‘Hmmm….’ the Parco Del Etna guide looked us up and down, ‘…………..they are walking shoes, not boots and have you got anything warmer it can get cold up there’. My partner and I looked at each other and promptly decided we would be fine as we had used the same shoes in Iceland where there are far more volcanoes, we had warm clothes in our backpacks (which in the end we didn’t need anyway) and that the guide had just felt the need to say something as tends to be the case here in Sicily. Someone is always there with some unwanted advice and this was no different. This was confirmed when others joined us and the guide said nothing about their ‘inappropriate footwear’.
Every now and again, the Parco Dell Etna organise walking tours at the weekend. You pay a very small and reasonable fee and you get to discover new walks on Etna whilst learning titbits of information along the way. Finding out about these walks is down to luck as they are not advertised very well and you therefore often come across them by chance, as I did. This one particulary intrigued me as it was a walk into the Valle de Bove or Valley of the Bulls. I have stood at various points and looked down into the Valle del Bove but never have I actually ventured into it, mainly because I had no idea how to get there.
The Valle del Bove is a massive, wide valley that was thought to be created from a collapsed crater. It hugely important as the majority of lava flows from eruptions end up here and the basin is so large that it is able to take all this lava thereby protecting the towns on the lower slopes of Etna – most of the time anyway. When you see it you can’t quite take in how big it is but what you definitely notice is that it is one vast, black expanse of lava. For more information on its formation, click here, it is quite an interesting read!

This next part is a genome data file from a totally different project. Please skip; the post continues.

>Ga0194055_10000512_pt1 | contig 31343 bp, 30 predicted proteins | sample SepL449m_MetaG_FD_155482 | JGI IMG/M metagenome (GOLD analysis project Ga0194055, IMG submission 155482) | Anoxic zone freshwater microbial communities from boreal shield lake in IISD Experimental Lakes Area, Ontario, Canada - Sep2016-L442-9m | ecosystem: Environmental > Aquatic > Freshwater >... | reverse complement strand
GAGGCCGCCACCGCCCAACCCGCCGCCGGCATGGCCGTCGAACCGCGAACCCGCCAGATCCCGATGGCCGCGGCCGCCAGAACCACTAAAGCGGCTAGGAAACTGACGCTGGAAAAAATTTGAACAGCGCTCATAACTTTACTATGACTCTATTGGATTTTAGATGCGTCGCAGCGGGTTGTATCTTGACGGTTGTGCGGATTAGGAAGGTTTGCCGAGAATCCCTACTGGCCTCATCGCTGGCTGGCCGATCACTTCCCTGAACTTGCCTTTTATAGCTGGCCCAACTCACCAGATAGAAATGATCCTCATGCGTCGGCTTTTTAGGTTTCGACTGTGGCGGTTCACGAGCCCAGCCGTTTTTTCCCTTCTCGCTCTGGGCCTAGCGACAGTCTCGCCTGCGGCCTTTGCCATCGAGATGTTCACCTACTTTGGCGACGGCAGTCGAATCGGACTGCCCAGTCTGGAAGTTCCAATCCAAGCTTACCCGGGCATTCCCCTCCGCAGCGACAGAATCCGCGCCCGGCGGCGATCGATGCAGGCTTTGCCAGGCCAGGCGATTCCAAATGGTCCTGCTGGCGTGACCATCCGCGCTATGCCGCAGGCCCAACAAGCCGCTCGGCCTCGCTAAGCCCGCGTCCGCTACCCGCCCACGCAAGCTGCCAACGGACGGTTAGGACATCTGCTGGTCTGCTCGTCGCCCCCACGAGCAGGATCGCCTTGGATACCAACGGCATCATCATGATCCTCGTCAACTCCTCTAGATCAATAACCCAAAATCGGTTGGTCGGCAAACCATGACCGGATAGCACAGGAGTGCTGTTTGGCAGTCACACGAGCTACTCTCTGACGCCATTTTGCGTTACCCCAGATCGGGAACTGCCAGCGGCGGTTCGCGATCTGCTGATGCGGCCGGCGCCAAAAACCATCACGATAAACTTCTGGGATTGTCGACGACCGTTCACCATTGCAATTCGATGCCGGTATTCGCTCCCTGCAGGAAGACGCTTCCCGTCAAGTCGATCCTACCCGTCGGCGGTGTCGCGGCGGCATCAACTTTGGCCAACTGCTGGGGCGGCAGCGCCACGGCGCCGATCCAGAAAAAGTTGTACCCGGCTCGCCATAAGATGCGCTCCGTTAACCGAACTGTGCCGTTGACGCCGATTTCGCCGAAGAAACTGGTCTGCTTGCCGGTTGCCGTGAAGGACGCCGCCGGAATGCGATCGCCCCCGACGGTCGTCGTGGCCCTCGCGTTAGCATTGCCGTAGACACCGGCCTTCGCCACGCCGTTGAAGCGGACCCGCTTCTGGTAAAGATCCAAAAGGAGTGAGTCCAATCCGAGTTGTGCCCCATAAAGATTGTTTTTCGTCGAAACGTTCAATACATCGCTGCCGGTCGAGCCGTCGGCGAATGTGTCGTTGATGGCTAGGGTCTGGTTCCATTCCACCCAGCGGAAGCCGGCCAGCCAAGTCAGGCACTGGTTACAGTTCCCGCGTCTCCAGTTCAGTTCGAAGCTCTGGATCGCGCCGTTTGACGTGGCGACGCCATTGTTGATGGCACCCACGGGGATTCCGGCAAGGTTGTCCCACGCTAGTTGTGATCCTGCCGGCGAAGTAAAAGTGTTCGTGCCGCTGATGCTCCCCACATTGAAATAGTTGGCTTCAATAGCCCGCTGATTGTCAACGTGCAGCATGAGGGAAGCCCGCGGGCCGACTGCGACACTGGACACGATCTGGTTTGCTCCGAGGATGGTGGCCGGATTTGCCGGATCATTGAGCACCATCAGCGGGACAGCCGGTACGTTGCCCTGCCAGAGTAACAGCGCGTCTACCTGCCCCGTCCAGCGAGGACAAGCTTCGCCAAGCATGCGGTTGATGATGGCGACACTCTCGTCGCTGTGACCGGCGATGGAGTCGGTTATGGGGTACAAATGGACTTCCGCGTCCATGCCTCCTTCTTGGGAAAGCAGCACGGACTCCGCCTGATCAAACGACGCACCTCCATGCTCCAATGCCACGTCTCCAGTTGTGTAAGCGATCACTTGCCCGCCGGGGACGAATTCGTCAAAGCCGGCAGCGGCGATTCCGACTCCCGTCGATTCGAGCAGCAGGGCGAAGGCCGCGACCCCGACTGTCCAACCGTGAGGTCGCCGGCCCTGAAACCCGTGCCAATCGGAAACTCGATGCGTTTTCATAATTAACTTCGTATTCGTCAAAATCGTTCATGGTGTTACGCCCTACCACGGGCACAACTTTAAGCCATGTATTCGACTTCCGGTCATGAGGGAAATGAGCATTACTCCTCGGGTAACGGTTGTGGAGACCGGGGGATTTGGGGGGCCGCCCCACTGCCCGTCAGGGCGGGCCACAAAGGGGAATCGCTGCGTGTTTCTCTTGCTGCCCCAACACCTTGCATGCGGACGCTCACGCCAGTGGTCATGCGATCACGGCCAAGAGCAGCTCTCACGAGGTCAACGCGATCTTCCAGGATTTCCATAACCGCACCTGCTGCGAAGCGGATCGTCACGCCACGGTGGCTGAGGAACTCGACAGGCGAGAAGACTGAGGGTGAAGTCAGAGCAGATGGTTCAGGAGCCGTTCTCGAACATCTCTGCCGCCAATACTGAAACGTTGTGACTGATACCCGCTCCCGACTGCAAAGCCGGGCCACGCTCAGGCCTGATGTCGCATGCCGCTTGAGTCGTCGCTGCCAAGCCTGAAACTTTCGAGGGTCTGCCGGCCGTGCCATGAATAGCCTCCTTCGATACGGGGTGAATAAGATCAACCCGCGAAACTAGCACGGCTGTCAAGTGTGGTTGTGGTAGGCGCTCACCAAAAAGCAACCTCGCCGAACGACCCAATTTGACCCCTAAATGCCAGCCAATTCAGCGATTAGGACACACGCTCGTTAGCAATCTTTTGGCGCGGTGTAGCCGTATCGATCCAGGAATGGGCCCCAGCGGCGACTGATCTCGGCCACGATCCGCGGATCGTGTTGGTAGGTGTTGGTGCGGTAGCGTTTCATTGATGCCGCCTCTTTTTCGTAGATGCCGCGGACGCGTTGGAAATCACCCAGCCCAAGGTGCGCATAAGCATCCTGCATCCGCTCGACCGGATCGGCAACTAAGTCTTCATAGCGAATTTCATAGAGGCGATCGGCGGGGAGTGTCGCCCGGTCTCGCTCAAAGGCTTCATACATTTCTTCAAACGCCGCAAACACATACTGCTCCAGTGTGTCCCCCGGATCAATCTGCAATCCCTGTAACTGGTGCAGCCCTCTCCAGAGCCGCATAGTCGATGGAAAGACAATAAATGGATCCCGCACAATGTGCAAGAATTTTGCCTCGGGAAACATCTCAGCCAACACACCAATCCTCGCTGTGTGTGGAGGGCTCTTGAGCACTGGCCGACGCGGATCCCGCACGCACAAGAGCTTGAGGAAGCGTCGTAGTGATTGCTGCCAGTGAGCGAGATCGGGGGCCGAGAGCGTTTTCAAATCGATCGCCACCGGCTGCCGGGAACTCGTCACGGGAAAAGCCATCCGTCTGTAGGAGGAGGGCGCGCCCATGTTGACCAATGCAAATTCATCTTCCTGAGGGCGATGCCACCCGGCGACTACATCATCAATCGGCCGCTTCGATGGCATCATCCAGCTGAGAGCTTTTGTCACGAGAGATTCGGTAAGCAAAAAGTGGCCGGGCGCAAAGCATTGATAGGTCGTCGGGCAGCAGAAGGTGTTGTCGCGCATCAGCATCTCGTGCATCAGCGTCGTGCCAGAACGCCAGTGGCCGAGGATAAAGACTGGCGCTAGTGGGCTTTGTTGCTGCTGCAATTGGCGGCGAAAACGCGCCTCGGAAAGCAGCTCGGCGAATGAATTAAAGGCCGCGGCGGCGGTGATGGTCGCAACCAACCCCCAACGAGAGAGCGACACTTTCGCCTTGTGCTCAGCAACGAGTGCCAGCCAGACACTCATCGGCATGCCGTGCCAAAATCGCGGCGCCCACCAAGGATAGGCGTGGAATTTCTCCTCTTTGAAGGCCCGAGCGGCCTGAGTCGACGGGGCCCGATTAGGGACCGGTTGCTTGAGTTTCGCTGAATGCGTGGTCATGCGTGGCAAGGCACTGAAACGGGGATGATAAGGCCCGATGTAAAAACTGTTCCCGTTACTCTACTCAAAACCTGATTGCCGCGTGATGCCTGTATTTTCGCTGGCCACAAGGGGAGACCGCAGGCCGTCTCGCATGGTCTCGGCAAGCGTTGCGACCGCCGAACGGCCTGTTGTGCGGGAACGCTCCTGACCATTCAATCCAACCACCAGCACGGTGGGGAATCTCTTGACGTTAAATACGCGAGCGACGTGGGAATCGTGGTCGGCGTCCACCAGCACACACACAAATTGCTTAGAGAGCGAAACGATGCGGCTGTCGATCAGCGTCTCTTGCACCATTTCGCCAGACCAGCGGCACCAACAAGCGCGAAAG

The weather was perfect on the morning of the walk. Clear blue skies gave us the best view of Etna that we have ever had as we made our way up the winding roads to Rifugio Sapienza. A group of about 20 of us took the cable cars up to a height of 2,500 m. The view of distant mountain peaks and the occasional lake was quite a breathtaking sight. We walked uphill for a short distance before veering away from the main craters and walking to a ridge which overlooked the Valle del Bove. Here, the panorama was something else. Yes, we could see the mainland of Italy to our left but on our right we were also able to make out the Scogliera at Aci Trezza. As we marvelled at the view a cloud of ash blew out of one of the craters behind us.